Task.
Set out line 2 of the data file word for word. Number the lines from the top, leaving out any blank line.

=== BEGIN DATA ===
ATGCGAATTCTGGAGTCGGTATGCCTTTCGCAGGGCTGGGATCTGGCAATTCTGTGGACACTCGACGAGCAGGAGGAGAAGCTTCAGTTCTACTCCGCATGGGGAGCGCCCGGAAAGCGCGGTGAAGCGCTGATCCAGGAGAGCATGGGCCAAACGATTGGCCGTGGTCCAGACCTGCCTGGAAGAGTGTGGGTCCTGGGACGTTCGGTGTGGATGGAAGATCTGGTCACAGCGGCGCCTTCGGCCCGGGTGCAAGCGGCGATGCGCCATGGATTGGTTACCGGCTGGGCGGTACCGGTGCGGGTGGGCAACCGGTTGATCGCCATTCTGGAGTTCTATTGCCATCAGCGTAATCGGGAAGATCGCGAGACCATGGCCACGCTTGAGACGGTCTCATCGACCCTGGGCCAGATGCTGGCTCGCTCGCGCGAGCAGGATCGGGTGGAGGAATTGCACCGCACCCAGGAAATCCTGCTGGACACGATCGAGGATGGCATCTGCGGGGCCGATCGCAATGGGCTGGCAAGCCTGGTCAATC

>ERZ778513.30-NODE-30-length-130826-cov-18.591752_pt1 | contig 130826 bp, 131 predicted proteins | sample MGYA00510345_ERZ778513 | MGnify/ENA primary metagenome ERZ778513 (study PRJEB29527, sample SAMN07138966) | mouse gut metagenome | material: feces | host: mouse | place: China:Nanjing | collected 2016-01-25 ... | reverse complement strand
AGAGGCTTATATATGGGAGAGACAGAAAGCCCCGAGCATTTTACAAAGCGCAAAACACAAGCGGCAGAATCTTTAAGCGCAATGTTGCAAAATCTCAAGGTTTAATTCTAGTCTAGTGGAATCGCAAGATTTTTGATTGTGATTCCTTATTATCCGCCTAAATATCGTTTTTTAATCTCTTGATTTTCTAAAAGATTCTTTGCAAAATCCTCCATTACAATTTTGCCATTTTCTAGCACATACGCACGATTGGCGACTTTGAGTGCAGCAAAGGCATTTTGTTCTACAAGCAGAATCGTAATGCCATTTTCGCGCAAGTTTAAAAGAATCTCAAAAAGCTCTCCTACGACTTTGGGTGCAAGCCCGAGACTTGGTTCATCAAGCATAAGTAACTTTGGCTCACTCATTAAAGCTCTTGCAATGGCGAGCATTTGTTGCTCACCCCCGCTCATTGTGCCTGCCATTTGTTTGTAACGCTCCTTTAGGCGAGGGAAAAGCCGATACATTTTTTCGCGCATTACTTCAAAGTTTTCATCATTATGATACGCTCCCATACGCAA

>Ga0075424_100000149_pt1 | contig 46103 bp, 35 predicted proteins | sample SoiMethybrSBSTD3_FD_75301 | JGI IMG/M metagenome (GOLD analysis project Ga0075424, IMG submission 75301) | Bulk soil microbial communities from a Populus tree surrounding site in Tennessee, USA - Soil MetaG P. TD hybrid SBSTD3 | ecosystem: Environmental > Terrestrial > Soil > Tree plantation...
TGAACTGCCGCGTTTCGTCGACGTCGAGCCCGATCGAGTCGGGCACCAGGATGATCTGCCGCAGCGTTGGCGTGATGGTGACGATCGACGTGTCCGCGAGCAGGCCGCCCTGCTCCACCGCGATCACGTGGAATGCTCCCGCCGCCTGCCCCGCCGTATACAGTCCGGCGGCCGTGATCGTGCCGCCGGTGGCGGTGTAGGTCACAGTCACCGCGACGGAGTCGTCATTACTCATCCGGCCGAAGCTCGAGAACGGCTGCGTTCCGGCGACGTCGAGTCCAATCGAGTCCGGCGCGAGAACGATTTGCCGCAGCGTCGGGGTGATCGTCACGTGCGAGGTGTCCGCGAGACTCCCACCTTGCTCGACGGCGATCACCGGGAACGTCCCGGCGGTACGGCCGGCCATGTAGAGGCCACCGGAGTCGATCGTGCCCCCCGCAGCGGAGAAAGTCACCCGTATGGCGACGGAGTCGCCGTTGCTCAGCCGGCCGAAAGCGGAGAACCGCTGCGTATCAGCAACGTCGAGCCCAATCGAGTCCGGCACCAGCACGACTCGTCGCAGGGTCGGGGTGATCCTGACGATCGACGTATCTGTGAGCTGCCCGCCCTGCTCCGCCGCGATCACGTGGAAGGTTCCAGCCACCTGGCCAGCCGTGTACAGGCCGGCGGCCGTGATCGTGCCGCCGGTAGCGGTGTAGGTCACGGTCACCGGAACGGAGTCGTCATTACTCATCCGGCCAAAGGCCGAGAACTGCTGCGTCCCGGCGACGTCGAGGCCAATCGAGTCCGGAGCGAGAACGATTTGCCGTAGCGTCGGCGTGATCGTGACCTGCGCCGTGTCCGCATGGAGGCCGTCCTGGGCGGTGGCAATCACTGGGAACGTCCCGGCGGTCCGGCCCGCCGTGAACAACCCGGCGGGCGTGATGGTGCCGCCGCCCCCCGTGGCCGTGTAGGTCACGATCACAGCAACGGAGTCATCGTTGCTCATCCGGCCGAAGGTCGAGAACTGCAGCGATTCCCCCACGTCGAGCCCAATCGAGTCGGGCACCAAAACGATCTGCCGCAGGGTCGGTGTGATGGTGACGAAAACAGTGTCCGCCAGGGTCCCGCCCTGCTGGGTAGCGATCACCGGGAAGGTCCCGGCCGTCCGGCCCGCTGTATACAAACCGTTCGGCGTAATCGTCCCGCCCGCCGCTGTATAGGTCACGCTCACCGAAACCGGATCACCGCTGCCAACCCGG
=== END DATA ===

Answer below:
>ERZ778513.30-NODE-30-length-130826-cov-18.591752_pt1 | contig 130826 bp, 131 predicted proteins | sample MGYA00510345_ERZ778513 | MGnify/ENA primary metagenome ERZ778513 (study PRJEB29527, sample SAMN07138966) | mouse gut metagenome | material: feces | host: mouse | place: China:Nanjing | collected 2016-01-25 ... | reverse complement strand